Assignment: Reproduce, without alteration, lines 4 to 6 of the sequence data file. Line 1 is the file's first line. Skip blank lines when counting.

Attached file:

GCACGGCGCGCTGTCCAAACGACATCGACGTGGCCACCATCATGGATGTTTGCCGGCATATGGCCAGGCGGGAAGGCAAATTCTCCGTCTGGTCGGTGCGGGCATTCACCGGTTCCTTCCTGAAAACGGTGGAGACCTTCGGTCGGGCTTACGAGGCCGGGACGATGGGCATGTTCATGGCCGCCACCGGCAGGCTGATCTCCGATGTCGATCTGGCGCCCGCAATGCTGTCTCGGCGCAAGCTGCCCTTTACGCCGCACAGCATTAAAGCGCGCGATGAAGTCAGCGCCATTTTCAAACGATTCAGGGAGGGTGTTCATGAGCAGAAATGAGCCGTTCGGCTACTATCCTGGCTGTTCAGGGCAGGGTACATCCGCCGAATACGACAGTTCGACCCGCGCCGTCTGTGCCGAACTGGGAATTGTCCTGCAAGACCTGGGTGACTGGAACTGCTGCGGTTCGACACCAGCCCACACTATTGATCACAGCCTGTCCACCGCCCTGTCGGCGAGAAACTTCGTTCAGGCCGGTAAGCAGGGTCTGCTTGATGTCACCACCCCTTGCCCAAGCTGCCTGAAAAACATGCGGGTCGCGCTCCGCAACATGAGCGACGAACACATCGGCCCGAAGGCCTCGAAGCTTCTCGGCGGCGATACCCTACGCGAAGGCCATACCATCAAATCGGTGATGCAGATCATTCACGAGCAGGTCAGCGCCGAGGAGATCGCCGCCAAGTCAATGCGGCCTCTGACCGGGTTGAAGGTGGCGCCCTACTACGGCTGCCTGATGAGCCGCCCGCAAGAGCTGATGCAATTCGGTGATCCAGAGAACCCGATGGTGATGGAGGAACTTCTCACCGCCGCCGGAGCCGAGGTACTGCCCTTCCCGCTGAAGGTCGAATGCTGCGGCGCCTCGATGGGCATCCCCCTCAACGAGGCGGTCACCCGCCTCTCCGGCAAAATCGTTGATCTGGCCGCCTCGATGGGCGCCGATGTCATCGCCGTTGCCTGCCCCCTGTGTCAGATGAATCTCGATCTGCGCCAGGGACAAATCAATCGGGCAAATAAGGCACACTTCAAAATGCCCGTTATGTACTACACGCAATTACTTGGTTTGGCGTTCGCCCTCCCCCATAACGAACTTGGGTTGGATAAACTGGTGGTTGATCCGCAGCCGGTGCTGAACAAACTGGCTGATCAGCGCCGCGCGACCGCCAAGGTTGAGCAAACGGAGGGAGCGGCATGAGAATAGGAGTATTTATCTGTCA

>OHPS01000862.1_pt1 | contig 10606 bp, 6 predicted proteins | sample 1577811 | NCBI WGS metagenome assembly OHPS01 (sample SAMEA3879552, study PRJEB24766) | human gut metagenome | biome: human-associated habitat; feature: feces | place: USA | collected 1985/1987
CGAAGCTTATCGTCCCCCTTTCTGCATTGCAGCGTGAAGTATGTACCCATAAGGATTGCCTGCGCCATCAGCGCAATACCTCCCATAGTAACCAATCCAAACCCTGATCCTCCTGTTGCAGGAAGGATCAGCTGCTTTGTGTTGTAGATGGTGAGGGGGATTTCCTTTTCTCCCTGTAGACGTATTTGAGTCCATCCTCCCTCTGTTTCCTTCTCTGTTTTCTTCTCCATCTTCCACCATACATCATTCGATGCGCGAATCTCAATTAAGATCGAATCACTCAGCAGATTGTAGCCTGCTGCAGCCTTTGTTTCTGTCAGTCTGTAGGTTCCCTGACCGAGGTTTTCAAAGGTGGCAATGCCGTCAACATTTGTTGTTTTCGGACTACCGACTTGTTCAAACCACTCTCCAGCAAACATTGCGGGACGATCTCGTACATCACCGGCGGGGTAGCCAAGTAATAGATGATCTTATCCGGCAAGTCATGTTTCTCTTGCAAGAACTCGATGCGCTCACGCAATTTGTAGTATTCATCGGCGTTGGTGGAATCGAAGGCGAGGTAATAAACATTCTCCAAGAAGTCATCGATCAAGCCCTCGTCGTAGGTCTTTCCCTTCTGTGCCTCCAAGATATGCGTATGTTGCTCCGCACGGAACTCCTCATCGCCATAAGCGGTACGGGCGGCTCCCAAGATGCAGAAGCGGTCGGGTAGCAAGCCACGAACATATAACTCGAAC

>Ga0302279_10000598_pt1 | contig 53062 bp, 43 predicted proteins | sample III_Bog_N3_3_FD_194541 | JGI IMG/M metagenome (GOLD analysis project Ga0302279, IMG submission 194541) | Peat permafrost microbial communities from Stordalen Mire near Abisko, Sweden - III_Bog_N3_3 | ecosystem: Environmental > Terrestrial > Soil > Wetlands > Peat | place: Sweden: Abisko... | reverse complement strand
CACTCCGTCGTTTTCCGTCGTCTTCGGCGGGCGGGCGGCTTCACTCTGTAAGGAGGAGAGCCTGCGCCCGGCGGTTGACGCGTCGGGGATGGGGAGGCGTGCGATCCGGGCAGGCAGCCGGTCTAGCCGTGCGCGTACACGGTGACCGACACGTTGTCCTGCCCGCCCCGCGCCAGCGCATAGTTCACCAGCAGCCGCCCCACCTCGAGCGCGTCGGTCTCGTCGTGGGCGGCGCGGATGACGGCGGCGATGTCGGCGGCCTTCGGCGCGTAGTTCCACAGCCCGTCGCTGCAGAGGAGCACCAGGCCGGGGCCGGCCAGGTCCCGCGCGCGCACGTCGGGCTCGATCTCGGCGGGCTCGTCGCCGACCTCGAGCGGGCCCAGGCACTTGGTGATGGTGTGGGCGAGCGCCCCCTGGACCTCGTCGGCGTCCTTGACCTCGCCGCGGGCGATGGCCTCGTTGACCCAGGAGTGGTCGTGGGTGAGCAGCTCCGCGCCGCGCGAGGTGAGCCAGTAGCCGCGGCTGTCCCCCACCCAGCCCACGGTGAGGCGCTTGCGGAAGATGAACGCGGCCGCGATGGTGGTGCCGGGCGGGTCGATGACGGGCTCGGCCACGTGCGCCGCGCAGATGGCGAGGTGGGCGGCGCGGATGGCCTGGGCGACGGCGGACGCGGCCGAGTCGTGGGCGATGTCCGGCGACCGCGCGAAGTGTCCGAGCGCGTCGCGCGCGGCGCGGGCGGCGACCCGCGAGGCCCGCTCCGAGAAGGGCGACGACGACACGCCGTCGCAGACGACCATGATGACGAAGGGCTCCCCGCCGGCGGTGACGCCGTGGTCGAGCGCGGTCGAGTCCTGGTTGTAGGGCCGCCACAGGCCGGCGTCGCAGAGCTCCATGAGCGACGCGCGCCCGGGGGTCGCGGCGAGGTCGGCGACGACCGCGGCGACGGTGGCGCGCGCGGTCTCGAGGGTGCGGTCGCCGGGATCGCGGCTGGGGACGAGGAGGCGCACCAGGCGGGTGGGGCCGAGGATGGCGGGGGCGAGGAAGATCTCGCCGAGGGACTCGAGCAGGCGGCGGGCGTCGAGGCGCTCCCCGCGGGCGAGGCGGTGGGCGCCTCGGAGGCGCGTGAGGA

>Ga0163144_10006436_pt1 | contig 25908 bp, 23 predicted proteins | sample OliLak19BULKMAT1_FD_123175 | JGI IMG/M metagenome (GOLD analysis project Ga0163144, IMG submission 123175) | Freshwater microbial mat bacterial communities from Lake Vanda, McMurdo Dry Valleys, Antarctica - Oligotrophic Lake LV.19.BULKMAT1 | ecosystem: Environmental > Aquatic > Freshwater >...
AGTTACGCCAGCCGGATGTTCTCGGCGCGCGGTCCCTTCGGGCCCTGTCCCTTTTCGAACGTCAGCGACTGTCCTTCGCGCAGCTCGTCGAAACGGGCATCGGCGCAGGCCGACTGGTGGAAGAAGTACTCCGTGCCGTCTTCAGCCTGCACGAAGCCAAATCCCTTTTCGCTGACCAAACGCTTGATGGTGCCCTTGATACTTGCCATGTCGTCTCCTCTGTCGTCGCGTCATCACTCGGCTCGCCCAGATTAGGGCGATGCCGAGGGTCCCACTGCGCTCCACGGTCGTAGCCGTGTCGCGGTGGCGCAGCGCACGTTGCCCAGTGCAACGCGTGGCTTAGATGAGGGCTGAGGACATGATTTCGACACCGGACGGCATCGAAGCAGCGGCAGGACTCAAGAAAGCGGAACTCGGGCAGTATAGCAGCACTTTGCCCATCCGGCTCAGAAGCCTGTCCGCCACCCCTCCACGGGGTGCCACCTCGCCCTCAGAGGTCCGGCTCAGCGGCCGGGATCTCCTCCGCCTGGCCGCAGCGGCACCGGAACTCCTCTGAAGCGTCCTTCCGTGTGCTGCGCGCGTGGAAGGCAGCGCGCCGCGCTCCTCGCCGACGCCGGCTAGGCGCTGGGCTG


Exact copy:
>Ga0302279_10000598_pt1 | contig 53062 bp, 43 predicted proteins | sample III_Bog_N3_3_FD_194541 | JGI IMG/M metagenome (GOLD analysis project Ga0302279, IMG submission 194541) | Peat permafrost microbial communities from Stordalen Mire near Abisko, Sweden - III_Bog_N3_3 | ecosystem: Environmental > Terrestrial > Soil > Wetlands > Peat | place: Sweden: Abisko... | reverse complement strand
CACTCCGTCGTTTTCCGTCGTCTTCGGCGGGCGGGCGGCTTCACTCTGTAAGGAGGAGAGCCTGCGCCCGGCGGTTGACGCGTCGGGGATGGGGAGGCGTGCGATCCGGGCAGGCAGCCGGTCTAGCCGTGCGCGTACACGGTGACCGACACGTTGTCCTGCCCGCCCCGCGCCAGCGCATAGTTCACCAGCAGCCGCCCCACCTCGAGCGCGTCGGTCTCGTCGTGGGCGGCGCGGATGACGGCGGCGATGTCGGCGGCCTTCGGCGCGTAGTTCCACAGCCCGTCGCTGCAGAGGAGCACCAGGCCGGGGCCGGCCAGGTCCCGCGCGCGCACGTCGGGCTCGATCTCGGCGGGCTCGTCGCCGACCTCGAGCGGGCCCAGGCACTTGGTGATGGTGTGGGCGAGCGCCCCCTGGACCTCGTCGGCGTCCTTGACCTCGCCGCGGGCGATGGCCTCGTTGACCCAGGAGTGGTCGTGGGTGAGCAGCTCCGCGCCGCGCGAGGTGAGCCAGTAGCCGCGGCTGTCCCCCACCCAGCCCACGGTGAGGCGCTTGCGGAAGATGAACGCGGCCGCGATGGTGGTGCCGGGCGGGTCGATGACGGGCTCGGCCACGTGCGCCGCGCAGATGGCGAGGTGGGCGGCGCGGATGGCCTGGGCGACGGCGGACGCGGCCGAGTCGTGGGCGATGTCCGGCGACCGCGCGAAGTGTCCGAGCGCGTCGCGCGCGGCGCGGGCGGCGACCCGCGAGGCCCGCTCCGAGAAGGGCGACGACGACACGCCGTCGCAGACGACCATGATGACGAAGGGCTCCCCGCCGGCGGTGACGCCGTGGTCGAGCGCGGTCGAGTCCTGGTTGTAGGGCCGCCACAGGCCGGCGTCGCAGAGCTCCATGAGCGACGCGCGCCCGGGGGTCGCGGCGAGGTCGGCGACGACCGCGGCGACGGTGGCGCGCGCGGTCTCGAGGGTGCGGTCGCCGGGATCGCGGCTGGGGACGAGGAGGCGCACCAGGCGGGTGGGGCCGAGGATGGCGGGGGCGAGGAAGATCTCGCCGAGGGACTCGAGCAGGCGGCGGGCGTCGAGGCGCTCCCCGCGGGCGAGGCGGTGGGCGCCTCGGAGGCGCGTGAGGA

>Ga0163144_10006436_pt1 | contig 25908 bp, 23 predicted proteins | sample OliLak19BULKMAT1_FD_123175 | JGI IMG/M metagenome (GOLD analysis project Ga0163144, IMG submission 123175) | Freshwater microbial mat bacterial communities from Lake Vanda, McMurdo Dry Valleys, Antarctica - Oligotrophic Lake LV.19.BULKMAT1 | ecosystem: Environmental > Aquatic > Freshwater >...